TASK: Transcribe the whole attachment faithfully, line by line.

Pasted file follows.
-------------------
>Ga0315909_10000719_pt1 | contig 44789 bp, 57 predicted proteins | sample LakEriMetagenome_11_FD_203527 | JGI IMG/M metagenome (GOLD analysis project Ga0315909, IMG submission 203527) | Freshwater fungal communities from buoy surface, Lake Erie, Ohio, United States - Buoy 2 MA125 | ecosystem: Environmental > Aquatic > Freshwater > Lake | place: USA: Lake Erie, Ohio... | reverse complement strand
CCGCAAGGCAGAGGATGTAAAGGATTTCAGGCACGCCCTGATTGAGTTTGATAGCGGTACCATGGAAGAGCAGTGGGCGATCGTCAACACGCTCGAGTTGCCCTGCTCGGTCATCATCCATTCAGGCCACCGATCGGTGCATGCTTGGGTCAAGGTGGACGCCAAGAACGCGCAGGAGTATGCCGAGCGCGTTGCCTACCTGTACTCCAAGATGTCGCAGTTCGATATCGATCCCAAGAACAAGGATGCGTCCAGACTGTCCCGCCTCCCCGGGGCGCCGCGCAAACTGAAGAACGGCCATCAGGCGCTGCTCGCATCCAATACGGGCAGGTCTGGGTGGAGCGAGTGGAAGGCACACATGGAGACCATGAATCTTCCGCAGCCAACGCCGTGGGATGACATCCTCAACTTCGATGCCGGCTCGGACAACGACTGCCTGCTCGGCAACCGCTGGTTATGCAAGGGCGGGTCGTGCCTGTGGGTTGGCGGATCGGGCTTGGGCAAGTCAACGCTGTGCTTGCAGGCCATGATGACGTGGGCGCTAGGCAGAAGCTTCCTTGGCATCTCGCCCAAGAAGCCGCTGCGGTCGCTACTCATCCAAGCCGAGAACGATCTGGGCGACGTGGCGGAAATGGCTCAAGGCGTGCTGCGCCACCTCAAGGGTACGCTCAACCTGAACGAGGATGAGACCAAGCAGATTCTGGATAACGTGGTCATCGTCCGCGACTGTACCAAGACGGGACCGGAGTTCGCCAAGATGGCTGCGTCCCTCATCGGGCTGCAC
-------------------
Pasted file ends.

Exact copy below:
>Ga0315909_10000719_pt1 | contig 44789 bp, 57 predicted proteins | sample LakEriMetagenome_11_FD_203527 | JGI IMG/M metagenome (GOLD analysis project Ga0315909, IMG submission 203527) | Freshwater fungal communities from buoy surface, Lake Erie, Ohio, United States - Buoy 2 MA125 | ecosystem: Environmental > Aquatic > Freshwater > Lake | place: USA: Lake Erie, Ohio... | reverse complement strand
CCGCAAGGCAGAGGATGTAAAGGATTTCAGGCACGCCCTGATTGAGTTTGATAGCGGTACCATGGAAGAGCAGTGGGCGATCGTCAACACGCTCGAGTTGCCCTGCTCGGTCATCATCCATTCAGGCCACCGATCGGTGCATGCTTGGGTCAAGGTGGACGCCAAGAACGCGCAGGAGTATGCCGAGCGCGTTGCCTACCTGTACTCCAAGATGTCGCAGTTCGATATCGATCCCAAGAACAAGGATGCGTCCAGACTGTCCCGCCTCCCCGGGGCGCCGCGCAAACTGAAGAACGGCCATCAGGCGCTGCTCGCATCCAATACGGGCAGGTCTGGGTGGAGCGAGTGGAAGGCACACATGGAGACCATGAATCTTCCGCAGCCAACGCCGTGGGATGACATCCTCAACTTCGATGCCGGCTCGGACAACGACTGCCTGCTCGGCAACCGCTGGTTATGCAAGGGCGGGTCGTGCCTGTGGGTTGGCGGATCGGGCTTGGGCAAGTCAACGCTGTGCTTGCAGGCCATGATGACGTGGGCGCTAGGCAGAAGCTTCCTTGGCATCTCGCCCAAGAAGCCGCTGCGGTCGCTACTCATCCAAGCCGAGAACGATCTGGGCGACGTGGCGGAAATGGCTCAAGGCGTGCTGCGCCACCTCAAGGGTACGCTCAACCTGAACGAGGATGAGACCAAGCAGATTCTGGATAACGTGGTCATCGTCCGCGACTGTACCAAGACGGGACCGGAGTTCGCCAAGATGGCTGCGTCCCTCATCGGGCTGCAC